Tuition Fee Rise Blamed For Huge Surge In Students Seeking Counselling At University

One university saw a jump of 75% in students needing help

More than 43,000 students at Russell Group institutions had counselling in the last academic year, a rise of 28% in three years, a report claims.

The increase is partly due to the rise in tuition fees, say mental health campaigners, as financial stress is linked to anxiety and depression.

The surge in students seeking help coincides with the trebling of tuition fees to £9,000 according to Mind, a mental health charity.

The University of Edinburgh reported a 75% rise between 2011-12 and 2014-15, however the figures did not differentiate between Scottish students who pay significantly less fees than their UK counterparts. The statistics were obtained through Freedom of Information requests by the Press Association.

In Wales, where homegrown students also pay less tuition fees, Cardiff University reported a 72% - suggesting there may be more contributing factors at play than just the fee rise.

"Today’s students face an unprecedented financial burden with student loan and tuition fee debt higher than ever before," says Stephen Buckley, head of information at Mind.

"On the other side of this is the financial stress and uncertainty around employment on graduation.

"Both of these are major contributors to mental health problems like anxiety and depression."

According to the FOI data, the most commonly cited reason for students attending counselling was to treat anxiety. Of the 24 institutions questioned, only Southampton recorded a decline in students accessing counselling services.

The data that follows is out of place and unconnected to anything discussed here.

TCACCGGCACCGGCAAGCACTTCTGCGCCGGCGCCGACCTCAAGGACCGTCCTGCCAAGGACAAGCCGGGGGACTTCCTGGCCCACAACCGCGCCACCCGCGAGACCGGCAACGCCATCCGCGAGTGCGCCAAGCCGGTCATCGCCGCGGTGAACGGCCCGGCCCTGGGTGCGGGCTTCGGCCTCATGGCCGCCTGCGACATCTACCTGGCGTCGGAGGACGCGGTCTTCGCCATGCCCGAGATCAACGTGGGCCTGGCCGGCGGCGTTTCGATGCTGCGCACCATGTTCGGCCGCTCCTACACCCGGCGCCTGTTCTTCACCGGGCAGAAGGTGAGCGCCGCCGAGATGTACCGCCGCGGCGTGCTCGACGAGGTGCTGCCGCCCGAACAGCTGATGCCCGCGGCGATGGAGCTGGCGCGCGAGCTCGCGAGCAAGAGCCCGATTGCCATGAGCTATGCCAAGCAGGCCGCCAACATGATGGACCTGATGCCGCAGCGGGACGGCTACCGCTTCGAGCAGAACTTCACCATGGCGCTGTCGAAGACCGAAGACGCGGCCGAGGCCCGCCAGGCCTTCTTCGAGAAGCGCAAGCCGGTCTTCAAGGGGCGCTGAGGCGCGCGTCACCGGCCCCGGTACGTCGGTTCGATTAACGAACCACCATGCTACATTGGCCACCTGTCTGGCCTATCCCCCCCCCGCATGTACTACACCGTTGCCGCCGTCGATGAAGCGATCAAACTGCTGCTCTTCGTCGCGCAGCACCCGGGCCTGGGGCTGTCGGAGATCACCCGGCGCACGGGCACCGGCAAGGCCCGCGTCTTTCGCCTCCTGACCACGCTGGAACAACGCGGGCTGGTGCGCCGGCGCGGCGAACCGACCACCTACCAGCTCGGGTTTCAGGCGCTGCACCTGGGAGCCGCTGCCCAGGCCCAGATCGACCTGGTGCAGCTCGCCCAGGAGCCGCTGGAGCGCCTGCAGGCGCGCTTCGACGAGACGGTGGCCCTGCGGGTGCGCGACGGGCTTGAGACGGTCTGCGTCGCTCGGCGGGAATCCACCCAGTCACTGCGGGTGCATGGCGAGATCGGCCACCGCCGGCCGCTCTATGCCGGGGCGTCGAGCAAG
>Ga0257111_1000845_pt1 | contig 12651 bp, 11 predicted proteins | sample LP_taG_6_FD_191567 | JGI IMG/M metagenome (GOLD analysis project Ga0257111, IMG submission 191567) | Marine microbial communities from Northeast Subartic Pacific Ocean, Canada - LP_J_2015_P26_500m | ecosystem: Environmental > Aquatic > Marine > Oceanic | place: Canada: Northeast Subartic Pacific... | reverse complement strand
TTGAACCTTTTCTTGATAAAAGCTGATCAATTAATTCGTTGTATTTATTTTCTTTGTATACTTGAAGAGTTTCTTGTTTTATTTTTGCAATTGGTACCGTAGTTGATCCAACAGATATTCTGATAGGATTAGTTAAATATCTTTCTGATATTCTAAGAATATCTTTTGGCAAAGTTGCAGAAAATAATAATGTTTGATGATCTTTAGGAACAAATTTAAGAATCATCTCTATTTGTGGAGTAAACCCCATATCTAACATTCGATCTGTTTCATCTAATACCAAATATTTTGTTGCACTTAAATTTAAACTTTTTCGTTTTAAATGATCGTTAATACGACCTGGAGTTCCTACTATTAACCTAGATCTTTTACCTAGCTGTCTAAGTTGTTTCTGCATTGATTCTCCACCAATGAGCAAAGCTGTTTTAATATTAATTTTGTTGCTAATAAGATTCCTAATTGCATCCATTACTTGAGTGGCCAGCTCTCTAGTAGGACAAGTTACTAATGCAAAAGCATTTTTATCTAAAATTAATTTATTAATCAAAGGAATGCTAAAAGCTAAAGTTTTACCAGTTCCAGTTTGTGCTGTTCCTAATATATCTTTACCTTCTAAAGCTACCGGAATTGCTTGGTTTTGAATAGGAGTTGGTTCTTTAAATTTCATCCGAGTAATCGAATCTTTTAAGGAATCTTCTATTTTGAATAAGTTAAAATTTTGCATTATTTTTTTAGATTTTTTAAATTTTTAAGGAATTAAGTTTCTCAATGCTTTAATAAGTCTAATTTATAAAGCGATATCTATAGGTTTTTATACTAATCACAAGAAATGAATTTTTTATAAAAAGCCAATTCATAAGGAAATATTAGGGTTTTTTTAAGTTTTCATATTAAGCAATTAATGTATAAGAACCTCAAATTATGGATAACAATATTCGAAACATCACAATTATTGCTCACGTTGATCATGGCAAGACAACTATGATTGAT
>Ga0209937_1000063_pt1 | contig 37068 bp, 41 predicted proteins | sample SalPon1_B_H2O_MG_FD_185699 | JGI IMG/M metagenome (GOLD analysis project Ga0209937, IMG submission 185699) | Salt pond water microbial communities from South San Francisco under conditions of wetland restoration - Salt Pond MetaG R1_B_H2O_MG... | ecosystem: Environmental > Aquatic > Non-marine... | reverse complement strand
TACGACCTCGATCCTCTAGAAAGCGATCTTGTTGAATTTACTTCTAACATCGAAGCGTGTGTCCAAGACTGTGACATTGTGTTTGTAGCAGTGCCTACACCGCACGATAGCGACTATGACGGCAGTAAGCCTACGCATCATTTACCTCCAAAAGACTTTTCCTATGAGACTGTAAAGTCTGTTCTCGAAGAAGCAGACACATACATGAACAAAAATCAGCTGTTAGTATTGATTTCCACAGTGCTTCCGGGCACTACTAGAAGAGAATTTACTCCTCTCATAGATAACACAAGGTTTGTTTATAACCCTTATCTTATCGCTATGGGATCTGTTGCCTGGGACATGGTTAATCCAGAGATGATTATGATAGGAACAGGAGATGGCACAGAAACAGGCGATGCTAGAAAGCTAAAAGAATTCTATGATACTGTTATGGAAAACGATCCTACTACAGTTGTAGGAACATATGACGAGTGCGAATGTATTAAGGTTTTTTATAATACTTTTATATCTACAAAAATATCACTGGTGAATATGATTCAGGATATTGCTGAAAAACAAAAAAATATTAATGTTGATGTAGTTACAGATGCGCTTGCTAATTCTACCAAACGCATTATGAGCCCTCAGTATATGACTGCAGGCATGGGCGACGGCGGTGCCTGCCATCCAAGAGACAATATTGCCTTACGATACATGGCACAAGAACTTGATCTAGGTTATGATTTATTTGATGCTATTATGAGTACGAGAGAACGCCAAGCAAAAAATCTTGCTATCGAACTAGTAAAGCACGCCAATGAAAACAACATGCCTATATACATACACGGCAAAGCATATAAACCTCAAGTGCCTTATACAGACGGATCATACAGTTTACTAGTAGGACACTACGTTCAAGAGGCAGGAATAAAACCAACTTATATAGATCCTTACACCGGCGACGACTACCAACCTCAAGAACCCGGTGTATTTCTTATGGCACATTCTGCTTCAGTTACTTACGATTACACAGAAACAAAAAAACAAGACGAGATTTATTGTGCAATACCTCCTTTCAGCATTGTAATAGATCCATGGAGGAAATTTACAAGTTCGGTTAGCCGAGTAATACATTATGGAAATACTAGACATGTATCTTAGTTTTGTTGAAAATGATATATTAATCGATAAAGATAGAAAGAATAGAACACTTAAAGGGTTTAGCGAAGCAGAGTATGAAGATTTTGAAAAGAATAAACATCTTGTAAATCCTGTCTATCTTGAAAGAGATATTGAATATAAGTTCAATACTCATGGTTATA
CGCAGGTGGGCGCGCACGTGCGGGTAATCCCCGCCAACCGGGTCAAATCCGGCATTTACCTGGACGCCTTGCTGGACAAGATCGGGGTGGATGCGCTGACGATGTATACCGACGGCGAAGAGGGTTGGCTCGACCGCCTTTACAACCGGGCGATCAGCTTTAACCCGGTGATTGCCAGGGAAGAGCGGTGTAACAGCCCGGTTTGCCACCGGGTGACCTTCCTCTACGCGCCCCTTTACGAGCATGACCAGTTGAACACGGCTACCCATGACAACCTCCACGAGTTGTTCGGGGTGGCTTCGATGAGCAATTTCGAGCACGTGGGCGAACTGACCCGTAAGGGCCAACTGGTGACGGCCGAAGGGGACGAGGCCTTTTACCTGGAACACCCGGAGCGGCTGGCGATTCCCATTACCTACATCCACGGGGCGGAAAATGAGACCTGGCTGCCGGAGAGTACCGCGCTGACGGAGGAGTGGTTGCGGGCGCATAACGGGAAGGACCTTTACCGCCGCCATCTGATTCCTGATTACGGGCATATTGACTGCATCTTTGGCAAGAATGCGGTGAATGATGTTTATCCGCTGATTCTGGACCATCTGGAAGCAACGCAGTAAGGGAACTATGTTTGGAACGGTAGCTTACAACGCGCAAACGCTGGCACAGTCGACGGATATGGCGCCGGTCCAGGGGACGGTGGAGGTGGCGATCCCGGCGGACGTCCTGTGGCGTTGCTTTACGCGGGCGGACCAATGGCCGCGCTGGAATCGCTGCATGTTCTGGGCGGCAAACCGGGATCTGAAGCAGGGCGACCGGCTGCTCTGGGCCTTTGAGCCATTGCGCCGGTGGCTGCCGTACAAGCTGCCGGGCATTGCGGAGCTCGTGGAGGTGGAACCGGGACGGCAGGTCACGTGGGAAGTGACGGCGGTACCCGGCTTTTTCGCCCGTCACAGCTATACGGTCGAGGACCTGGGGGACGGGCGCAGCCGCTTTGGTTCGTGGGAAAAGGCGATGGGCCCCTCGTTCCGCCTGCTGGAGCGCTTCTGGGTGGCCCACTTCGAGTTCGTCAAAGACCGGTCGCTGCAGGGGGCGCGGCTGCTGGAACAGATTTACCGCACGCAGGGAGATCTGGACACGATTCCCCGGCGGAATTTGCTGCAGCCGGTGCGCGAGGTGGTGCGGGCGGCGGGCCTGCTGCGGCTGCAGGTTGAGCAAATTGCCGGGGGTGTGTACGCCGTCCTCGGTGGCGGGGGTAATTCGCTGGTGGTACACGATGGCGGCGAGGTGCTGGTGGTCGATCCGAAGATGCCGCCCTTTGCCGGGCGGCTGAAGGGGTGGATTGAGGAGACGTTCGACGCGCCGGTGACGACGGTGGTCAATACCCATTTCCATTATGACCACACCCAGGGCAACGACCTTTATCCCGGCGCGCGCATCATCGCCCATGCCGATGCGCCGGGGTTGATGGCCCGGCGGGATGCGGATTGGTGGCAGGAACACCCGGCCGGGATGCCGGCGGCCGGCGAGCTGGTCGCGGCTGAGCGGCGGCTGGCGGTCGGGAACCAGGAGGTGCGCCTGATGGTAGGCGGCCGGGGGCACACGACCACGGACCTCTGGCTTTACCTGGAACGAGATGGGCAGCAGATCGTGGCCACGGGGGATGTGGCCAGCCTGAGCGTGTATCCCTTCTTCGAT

The university cited an improved drop-in service as the reason for the decrease in students seeking help.

Shelly Asquith, vice-president for welfare at the National Union of Students, also blamed the fee rise, and called for an "urgent review" on the funding put aside for mental health services.

"The evidence is clear. The marketisation of education is having a huge impact on students’ mental health. The value of education has moved away from societal value to ‘value for money’ and the emphasis on students competing against each other is causing isolation, stress and anxiety."

She added: "It has also forced institutions to compete aggressively against each other and put more money into advertising initiatives than student support services."

"Universities should be required to be told about students who have experienced difficulties at school, so that tutors can be made aware of difficulties in advance," he told HuffPost UK.

Seldon said there is a "shocking difference" between the close attention given to pastoral care of students at school, compared to at university.

"It's almost wholly lacking," he explained. "Too many students in higher education are experiencing depression and other forms of mental torture, some are dropping out while others are taking their lives, and much of this is totally avoidable."

Speaking about the figures, Dr Wendy Piatt, director general of the Russell Group, said: "Student welfare is an absolute priority for Russell Group universities, which is why counselling services are well-publicised and widely available.

"Our members invest heavily in pastoral services so students are able to access the support they need. These can range from drop-in surgeries and advice centres to Nightline services and professional counselling.

"The widespread availability of these services means that many of those who may be in difficulty are able to seek out help quickly."

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